Landlords are increasing prices with the justification of inflation rate. Rental prices are said to have experienced 50% to 100% increase. But not all tenants’ income has experienced growth and therefore many must cope with less.
This week, a report came out by Shargh Daily, saying that in the 22nd District of Tehran, apartments rent their roofs for sleepers. It costs 500,000 rials (2.5 USD) per night, as the report states.
As soon as the report was out, related organisations, started to deny this phenomenon. The main proof for denial, for example, by the Governor of Tehran was that “no such contract has ever been officially registered!”, concluding that it does not exists.
“This is so ridicules to say so”, says Ehsan, 29, a housing agent. “Everyone knows that most of the rental contracts are not registered at the Government Housing Portal. Even for regular apartments. Real estate agencies prefer not to officially register the contracts because in this way they pay less tax. For many renewal contracts, landlords and tenants do not even refer to a real estate office, in order not to pay the commission.”
The report about “roof-sleepers” went quite viral. The Government accepted that it must interfere in the housing market and control prices. It quickly passed a bill which allows only 25% increase for rental prices in the Capital, Tehran. For other metropolitans in Iran this increase can be up to 20% and for other cities up to 15% maximum.
“I don’t think that it would solve anything”, says Mr Ebrahimi, 48, another house agent. “It just increases the number of non-official contracts. We have several landlords who do not accept the rule. They just have made their mind and are inconvincible. We warn them, that considering the economic situation, even if they find a tenant who accepts their price, it is very probable that after a while they fail to pay.”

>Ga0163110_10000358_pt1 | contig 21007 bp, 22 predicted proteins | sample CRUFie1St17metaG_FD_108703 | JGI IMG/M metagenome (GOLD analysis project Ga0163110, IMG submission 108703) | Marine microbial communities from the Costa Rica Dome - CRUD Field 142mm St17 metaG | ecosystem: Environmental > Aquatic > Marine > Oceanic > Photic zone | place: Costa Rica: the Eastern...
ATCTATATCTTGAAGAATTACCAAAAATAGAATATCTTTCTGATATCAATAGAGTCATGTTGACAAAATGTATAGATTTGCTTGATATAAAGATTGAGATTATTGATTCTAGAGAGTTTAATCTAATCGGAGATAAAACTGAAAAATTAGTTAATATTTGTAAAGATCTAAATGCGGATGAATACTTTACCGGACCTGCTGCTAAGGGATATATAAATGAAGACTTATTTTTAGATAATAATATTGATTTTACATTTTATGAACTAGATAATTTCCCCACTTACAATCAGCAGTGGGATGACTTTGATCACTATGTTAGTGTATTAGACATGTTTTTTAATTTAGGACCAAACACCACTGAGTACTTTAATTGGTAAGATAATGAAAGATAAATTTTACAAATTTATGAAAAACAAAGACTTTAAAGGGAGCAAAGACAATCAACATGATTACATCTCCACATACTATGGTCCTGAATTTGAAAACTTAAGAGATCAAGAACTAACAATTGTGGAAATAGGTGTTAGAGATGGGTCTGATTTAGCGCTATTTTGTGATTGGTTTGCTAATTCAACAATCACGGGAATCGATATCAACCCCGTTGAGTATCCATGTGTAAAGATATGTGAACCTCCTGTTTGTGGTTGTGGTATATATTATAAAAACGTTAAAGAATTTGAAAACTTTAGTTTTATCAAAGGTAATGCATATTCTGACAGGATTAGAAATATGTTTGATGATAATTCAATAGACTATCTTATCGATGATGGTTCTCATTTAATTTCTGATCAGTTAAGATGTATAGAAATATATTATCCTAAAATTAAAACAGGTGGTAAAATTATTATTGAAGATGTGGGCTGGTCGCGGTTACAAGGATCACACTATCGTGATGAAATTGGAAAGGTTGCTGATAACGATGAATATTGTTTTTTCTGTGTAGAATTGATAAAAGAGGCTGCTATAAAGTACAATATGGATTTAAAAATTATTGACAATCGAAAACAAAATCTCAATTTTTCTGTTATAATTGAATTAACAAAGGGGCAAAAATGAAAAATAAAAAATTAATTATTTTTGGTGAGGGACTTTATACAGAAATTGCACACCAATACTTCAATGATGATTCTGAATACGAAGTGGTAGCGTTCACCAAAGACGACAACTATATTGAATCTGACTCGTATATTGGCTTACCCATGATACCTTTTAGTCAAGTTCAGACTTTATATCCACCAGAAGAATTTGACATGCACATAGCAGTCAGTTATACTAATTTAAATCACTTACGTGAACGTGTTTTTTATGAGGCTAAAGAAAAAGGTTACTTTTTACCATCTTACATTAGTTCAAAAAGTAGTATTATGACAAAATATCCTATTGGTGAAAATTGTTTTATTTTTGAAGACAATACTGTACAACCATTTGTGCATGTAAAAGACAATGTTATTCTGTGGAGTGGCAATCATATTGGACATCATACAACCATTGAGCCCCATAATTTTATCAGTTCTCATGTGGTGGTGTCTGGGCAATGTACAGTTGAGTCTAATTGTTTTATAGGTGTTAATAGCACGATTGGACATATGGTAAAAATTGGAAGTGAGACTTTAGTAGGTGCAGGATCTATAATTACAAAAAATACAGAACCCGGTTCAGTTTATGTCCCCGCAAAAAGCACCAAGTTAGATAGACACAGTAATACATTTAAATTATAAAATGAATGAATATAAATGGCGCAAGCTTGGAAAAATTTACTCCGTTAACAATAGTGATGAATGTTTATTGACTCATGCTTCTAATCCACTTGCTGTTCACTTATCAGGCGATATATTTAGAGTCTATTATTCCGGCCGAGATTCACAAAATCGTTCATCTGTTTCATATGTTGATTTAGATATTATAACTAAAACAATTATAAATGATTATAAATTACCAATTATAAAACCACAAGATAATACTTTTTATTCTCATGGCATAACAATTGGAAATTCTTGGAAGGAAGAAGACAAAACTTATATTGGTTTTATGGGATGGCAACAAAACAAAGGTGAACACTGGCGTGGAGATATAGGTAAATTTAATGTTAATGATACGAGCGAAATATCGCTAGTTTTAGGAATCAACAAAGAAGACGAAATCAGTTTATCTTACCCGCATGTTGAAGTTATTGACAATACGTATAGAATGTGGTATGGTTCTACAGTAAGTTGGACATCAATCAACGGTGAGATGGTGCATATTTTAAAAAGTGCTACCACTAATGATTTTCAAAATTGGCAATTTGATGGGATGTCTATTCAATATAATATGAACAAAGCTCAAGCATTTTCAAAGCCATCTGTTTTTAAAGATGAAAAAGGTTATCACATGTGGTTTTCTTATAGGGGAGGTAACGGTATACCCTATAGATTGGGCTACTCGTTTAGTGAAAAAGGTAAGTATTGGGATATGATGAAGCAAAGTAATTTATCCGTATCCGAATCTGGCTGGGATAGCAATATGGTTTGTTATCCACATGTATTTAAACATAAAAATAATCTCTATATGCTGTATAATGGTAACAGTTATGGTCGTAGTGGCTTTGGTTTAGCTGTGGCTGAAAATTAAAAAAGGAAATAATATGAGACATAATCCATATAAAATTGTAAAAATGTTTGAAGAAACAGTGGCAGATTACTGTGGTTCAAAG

The government, therefore, uses another weapon to force the cap on new prices: for those landlords who have not officially registered their contracts, in case tenants do not pay the rent, no court will issue evacuation order.
Keep it empty, but don’t decrease the price
But still the number of landlords who do not take the rule seriously, is much higher than those who decide to obey. As the new rule is supposed to be lifted as soon as the situation with Coronavirus outbreak goes back to normal, several landlords may even decide to keep their properties empty to rent it at a higher price later.
According to the Planning and Budget Organisation of Iran, there were already 2 million empty apartments in the country, out of which 25% are located in the capital.
The government says that it will impose a tax on empty properties, however such discussions until now have never been taken seriously to become a law. It is therefore quite possible that this figure would increase.
Whatever happens, it does not seem that with the current economy we are witnessing (in fact you are witnessing and we are experiencing) things would get much better soon.
Ex-Minister of Roads and Urban Development, Abbas Akhundi, said in 2017 that 19million of Iranians reside in “non-standard locations”. There is no new statistics available and some analysts estimate that considering the worsening economy, this figure might reach 38million now.
In the census of 2016, nearly 9% of Iranian households were sharing homes together and the number of families had exceeded the number of available properties by 1.4 million.
Whatever the numbers, the fact is that at night everyone is tired and everyone needs to sleep. If they are not lucky enough to find a roof above their heads, they may even compromise to sleep on the roof of others.